The importance of being Dad

By Eugene Clark
0 Comment(s)Print E-mail, June 16, 2013
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 [By Zhai Haijun/]

 [By Zhai Haijun/]

Compared to its counterpart, Mother's Day, Father's Day is not celebrated as much in China, but I think it should be. Of all the titles that I have been privileged and honoured to enjoy in my life, including "Dr," "Professor" and 'Pro Vice-Chancellor', none has been as important and joyful to me as "Dad." I still take note of it whenever my daughters address me and it never loses its special meaning.

There is no question that fathers play an important role in the family. A considerable body of scientific literature points to the fact that children whose fathers are involved in their lives tend to be more advanced linguistically, perform better in school and are better adjusted psychologically. Fathers are important role models for their children. Boys especially benefit greatly from having a male role model. Boys and girls benefit tremendously from the example provided by a loving and caring mother and father. A mother who enjoys a good relationship with her husband is happier and this in turn helps her to be a better mother. No doubt, both parents benefit from being able to share the burdens of raising a family. This is even truer today at a time when fathers are more likely to play an active part in household activities and child rearing.

Parents, and especially fathers, help to equip us for life. Fathers tend to be more outwardly focused and stress task achievement, whereas mothers tend to be more involved with personal relationships and internal development. Perhaps the greatest contribution fathers make is the example they set, rather than the discipline or lectures they provide.

The best fathers play a key role in giving their children two vitally important things: Roots and wings. Roots provide a solid foundation which enables the child to be resilient, feel protected and safe and thus able to focus on exploring the world, learning about whom they are, what their special talents are and what they want to do with their lives. Wings provide a child with the ability to "fly" as high and far as their wings, talents and drive are able to carry them.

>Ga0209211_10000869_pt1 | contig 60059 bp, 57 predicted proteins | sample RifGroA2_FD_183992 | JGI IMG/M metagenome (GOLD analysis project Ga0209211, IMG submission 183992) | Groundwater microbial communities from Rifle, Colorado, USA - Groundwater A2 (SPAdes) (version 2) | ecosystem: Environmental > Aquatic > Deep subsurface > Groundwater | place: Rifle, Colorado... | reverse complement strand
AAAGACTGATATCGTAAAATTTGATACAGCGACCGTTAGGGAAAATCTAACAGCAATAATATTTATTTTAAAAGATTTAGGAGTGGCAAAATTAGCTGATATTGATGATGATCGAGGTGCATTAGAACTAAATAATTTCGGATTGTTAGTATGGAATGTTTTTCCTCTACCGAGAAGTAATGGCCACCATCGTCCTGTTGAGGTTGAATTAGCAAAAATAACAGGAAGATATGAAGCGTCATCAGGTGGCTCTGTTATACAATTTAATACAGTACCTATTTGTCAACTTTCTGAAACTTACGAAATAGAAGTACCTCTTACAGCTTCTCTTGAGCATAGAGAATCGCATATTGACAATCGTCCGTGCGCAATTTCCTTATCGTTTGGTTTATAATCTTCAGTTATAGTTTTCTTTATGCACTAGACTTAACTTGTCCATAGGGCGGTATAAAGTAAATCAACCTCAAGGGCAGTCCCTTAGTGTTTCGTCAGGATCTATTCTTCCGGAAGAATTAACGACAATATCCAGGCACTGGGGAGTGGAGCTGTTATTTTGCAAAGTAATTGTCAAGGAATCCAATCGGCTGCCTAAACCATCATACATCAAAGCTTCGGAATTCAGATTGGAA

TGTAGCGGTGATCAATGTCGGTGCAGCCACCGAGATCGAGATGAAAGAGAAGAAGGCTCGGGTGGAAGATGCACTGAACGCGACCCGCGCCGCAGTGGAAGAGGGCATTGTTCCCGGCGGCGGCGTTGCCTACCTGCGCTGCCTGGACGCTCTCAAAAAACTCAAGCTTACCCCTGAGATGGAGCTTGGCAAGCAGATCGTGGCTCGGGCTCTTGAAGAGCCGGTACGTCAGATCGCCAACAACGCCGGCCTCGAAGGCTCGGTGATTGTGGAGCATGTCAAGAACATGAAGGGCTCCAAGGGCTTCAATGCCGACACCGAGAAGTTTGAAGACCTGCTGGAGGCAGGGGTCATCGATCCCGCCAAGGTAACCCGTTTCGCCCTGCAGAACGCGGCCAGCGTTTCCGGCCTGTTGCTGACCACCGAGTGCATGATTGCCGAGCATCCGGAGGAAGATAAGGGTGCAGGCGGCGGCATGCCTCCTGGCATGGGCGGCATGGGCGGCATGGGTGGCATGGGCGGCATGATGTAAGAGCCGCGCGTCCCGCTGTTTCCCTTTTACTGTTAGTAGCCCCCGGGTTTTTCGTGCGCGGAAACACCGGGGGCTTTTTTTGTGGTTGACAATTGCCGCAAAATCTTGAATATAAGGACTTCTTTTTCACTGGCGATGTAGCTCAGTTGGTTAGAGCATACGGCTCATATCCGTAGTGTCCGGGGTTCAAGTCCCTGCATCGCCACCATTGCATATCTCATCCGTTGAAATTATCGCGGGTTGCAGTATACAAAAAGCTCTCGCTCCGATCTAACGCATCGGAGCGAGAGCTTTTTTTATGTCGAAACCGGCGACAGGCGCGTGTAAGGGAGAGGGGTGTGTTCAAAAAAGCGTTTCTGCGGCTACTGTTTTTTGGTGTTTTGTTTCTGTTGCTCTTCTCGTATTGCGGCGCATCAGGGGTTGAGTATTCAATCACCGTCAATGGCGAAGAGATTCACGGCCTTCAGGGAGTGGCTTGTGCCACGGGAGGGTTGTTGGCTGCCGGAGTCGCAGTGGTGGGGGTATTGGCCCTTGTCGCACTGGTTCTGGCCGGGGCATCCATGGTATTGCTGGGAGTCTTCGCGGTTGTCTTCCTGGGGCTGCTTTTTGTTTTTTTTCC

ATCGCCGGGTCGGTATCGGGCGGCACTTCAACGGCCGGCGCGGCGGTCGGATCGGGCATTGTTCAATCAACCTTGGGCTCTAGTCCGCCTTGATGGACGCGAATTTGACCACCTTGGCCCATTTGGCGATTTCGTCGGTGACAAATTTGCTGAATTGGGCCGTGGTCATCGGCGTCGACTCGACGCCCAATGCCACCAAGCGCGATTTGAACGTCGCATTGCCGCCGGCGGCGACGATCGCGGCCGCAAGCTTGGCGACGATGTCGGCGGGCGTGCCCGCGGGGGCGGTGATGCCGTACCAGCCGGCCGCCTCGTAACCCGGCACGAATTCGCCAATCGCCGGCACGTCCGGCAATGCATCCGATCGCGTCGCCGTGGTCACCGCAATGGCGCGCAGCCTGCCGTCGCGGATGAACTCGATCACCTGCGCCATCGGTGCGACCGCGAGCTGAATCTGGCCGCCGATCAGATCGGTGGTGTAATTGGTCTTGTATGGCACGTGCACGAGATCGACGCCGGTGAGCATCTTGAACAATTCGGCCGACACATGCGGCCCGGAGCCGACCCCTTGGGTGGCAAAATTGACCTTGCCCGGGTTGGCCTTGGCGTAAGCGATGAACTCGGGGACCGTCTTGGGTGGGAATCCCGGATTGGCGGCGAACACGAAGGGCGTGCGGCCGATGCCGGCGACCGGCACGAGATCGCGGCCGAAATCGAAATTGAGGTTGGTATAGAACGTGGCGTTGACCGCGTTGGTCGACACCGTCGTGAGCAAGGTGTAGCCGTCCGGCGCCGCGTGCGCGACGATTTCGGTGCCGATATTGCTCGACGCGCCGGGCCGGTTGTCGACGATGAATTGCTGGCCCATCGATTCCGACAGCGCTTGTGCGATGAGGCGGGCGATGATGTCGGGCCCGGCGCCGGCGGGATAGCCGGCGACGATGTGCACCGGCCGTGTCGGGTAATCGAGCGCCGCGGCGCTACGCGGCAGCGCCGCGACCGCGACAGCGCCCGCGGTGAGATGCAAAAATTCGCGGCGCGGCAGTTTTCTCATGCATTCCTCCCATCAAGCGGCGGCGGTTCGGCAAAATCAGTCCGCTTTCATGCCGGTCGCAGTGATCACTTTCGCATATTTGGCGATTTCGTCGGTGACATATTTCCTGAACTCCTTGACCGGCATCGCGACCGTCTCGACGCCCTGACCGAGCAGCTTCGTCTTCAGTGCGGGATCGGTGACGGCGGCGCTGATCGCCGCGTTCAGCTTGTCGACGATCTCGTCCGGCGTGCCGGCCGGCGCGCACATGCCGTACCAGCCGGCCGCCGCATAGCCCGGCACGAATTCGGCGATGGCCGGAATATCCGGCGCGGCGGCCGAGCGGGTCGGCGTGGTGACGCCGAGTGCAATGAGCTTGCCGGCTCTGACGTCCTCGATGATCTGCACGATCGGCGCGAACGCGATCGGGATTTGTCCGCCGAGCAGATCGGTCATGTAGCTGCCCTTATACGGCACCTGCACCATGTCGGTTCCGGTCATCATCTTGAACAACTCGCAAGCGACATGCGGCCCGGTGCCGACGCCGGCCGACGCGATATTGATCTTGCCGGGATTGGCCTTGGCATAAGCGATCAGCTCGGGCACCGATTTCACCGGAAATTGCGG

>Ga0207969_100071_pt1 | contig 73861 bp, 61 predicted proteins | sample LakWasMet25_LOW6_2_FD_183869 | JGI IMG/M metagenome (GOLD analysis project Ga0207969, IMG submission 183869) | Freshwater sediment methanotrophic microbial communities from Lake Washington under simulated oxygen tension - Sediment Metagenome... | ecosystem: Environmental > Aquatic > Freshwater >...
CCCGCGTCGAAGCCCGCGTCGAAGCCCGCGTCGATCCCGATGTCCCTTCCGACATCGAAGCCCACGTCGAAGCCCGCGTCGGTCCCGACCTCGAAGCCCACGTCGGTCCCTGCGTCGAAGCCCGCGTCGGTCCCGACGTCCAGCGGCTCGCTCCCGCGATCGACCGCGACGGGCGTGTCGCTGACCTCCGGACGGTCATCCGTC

Chinese children are especially fortunate in that they not only have mothers and fathers in their lives, but in many cases grandparents as well. In the U.S. there is also a trend for the baby boomer generation who are now grandparents to want to live close by and be actively involved in the lives of their grandchildren. I think this is a very positive development. In my early years (0-7) I was fortunate to live in the same city as my grandparents and the time spent with them remains among my most vivid and nurturing childhood memories.

Fathers are undoubtedly good for children and being a dad is also a great learning experience for a father. The poet William Wordsworth noted that "the child is father of the man." In a very real sense, in being a father I also learned a great deal about myself, about life and the world. Fatherhood provided an invaluable window to my own past through which I was able to gain a better view of my own upbringing, sense of identity and perspective on the present. Being a father also provides one with a valuable "future" perspective. Fathers are concerned about the world that their children will inherit. Fathers want to make and leave a legacy of a better world than they themselves experienced.

So, here's to celebrating Father's Day! My children's birthdays remain two of the happiest days of my life. I am a better person because of my children and very blessed to have them in my life and to be in theirs.

The author is a columnist with For more information please visit:

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